How the Tractive Effort of the Engine is Increased by Fitting an Independent Auxiliary Motor to the “Loafing” Trailer Axle
SCHEMATIC DIAGRAM OF BOOSTER AS APPLIED TO THE LOCOMOTIVE
The trailing axle is converted into an independent motive-
IN the struggle between steam and electricity for supremacy in railway operation one outstanding feature of the electrical principle is persistently driven home. This is the ability to squeeze out appreciably more power, When the occasion arises, to give rapid acceleration to the train. Without a doubt this represents an advantage over the familiar steam rival which cannot be ignored. It may be available for only a limited period, but, as a rule, this is more than sufficient to get the driver out of a tight corner. The “overload ” capacity of the electric locomotive constitutes a reserve of power which it is impossible to produce under steam conditions by conventional methods.
Obviously economy and efficiency demand that the load attached to the locomotive shall be the maximum the steam unit can haul at the required speed, and over the grades encountered, in accordance with the assigned timing schedule. We find this principle carried into effect in the composition of our trains, especially the long-
The hauling capacity of the locomotive is governed by the relation between the tractive force developed and the resistance of the train. The more pronounced the difference between the two the greater the reserve for acceleration. As the speed increases, the tractive effort, or draw-
The steam locomotive driver has always hankered for a means of getting a little more power out of his machine at critical moments to enable him to accelerate more rapidly to road speed. Many and varied devices have been evolved to satisfy this desire, but they have failed to substantiate their claims in practice. The draw-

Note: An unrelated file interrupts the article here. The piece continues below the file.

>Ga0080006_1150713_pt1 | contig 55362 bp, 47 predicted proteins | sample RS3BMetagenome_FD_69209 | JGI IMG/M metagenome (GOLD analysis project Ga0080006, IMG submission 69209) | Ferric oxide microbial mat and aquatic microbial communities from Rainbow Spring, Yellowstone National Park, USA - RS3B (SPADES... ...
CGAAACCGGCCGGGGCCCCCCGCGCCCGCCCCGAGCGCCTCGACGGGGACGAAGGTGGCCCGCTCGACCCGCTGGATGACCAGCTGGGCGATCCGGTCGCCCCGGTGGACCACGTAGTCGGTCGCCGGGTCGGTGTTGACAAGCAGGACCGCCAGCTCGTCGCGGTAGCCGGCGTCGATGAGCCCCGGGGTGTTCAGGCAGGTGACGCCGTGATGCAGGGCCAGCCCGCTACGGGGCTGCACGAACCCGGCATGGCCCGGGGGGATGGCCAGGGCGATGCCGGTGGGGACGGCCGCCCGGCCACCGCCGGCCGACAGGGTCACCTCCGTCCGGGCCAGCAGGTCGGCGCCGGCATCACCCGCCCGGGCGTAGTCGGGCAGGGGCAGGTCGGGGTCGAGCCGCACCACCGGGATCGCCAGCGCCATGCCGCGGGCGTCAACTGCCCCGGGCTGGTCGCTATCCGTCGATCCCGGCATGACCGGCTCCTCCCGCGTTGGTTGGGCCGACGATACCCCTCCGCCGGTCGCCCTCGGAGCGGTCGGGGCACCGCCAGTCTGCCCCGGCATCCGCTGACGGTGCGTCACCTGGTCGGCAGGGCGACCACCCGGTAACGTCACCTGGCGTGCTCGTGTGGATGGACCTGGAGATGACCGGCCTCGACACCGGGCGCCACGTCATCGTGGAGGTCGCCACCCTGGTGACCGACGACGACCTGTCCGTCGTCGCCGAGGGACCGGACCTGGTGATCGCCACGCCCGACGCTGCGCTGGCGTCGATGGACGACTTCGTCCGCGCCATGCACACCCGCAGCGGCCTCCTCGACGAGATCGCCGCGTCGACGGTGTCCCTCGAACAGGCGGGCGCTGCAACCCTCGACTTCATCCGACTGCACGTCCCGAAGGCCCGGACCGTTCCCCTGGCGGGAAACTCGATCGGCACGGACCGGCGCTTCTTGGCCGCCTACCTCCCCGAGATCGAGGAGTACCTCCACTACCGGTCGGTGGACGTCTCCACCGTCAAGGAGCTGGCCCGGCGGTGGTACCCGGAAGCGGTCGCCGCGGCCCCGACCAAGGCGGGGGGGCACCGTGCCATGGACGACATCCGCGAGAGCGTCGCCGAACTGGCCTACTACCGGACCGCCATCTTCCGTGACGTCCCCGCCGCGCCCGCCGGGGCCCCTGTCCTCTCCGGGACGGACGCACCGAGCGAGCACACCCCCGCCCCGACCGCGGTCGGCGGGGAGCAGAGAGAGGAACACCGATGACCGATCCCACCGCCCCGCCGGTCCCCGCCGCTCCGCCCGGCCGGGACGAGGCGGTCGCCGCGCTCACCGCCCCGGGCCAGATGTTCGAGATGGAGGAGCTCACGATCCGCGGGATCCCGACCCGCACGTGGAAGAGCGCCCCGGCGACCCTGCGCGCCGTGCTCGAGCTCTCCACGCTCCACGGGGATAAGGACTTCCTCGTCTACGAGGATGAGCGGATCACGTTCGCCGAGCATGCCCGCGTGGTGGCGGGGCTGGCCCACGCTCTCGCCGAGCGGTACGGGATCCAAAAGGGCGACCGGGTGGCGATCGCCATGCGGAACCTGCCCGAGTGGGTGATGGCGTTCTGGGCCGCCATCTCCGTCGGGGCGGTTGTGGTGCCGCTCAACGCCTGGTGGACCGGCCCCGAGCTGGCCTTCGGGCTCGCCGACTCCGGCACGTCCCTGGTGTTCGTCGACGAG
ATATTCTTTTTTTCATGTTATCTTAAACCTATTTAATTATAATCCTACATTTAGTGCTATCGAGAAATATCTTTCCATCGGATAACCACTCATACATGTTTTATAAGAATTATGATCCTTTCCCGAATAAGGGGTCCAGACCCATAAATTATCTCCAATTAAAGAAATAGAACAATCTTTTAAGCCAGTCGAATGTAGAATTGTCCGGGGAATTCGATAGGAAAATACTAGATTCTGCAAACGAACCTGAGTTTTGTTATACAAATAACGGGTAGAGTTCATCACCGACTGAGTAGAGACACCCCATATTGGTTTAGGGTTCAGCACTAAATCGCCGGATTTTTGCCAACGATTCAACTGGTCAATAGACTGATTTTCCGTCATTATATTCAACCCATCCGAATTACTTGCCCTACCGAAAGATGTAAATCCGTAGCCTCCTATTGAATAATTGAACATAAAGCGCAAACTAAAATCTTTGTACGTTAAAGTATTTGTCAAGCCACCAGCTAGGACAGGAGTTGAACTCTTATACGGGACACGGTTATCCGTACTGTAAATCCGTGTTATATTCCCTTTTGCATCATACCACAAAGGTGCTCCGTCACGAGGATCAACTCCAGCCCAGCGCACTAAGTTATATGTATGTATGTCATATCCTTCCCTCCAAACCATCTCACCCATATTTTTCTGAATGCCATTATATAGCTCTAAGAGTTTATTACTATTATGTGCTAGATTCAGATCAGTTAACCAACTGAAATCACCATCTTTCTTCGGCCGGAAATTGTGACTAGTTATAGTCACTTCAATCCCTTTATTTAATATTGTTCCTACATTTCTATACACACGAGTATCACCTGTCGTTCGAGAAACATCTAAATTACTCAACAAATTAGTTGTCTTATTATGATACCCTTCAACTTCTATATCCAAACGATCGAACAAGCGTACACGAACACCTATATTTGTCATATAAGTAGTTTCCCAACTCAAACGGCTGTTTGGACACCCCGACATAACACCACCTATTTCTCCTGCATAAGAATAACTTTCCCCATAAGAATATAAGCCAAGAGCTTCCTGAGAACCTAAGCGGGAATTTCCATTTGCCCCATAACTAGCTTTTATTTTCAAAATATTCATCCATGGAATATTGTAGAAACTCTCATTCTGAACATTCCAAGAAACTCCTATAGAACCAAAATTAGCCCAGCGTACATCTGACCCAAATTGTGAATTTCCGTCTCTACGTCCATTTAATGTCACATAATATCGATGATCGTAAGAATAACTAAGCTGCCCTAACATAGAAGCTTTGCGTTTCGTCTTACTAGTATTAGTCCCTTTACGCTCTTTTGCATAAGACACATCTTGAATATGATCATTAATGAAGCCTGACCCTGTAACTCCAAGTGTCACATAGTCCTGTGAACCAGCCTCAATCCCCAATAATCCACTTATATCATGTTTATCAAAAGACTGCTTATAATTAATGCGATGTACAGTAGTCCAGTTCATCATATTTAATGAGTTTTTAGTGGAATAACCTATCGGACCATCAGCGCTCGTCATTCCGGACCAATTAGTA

BOOSTER MOUNTED ON TRAILER TRUCK
It comprises the fitting of a two-
In this evolution other troubles have been precipitated, as, for instance, the necessity to introduce a truck, and pair of wheels behind the driving wheels, to support the fire-
With the creation of larger and heavier locomotives the significance of the dead weight of the idle trailing axle became more and more apparent, and the attention of Mr. Ingersoll, the assistant to the president of the New York Central Railroad, became absorbed in the possibility of converting this adjunct to useful purpose. He conceived the idea of compelling it to perform dual duty.
His ultimate conception was novel. He converted the trailing axle into an independent motive-
How the Booster Operates
To this invention he applied the generic name “booster”, and it was subjected to searching test on the bench, with the result that it revealed such promising possibilities as to induce experimental attachment in 1919 to a locomotive. Trials on the road fully substantiating the inventor’s expectations, the booster passed into established practice, and was introduced to the railways of the world through the Franklin Railway Supply Company, of New York City.
This device, one of the most ingenious recent improvements effected in the steam locomotive for the increase of power and enhancement of economical and efficient operation, has its functions fully explained by its title -
SIDE VIEW OF BOOSTER
The simple engines have cylinders 10 inches in diameter by 12 inches stroke. They are of the double-
It is a simple auxiliary comprising the fitting of a two-
The engine is of massive construction and completely enclosed, the gear cover forming an integral part of the casting. At the rear, or head of the cylinders, is a large manifold for the live and exhaust steam; the lead for the former is taken from the dome, while the latter is taken from the booster to the head of the locomotive to be exhausted with the steam from the engine cylinders through the blast pipe and smoke stack in the usual manner.
Control of the Booster
Control is semi-
Upon the American railways the “Mikado” design is generally accepted as the most efficient type of engine for heavy freight duty, though some systems have adopted the “Santa Fe”, or 2-
BOOSTER UNDER TEST ON BENCH-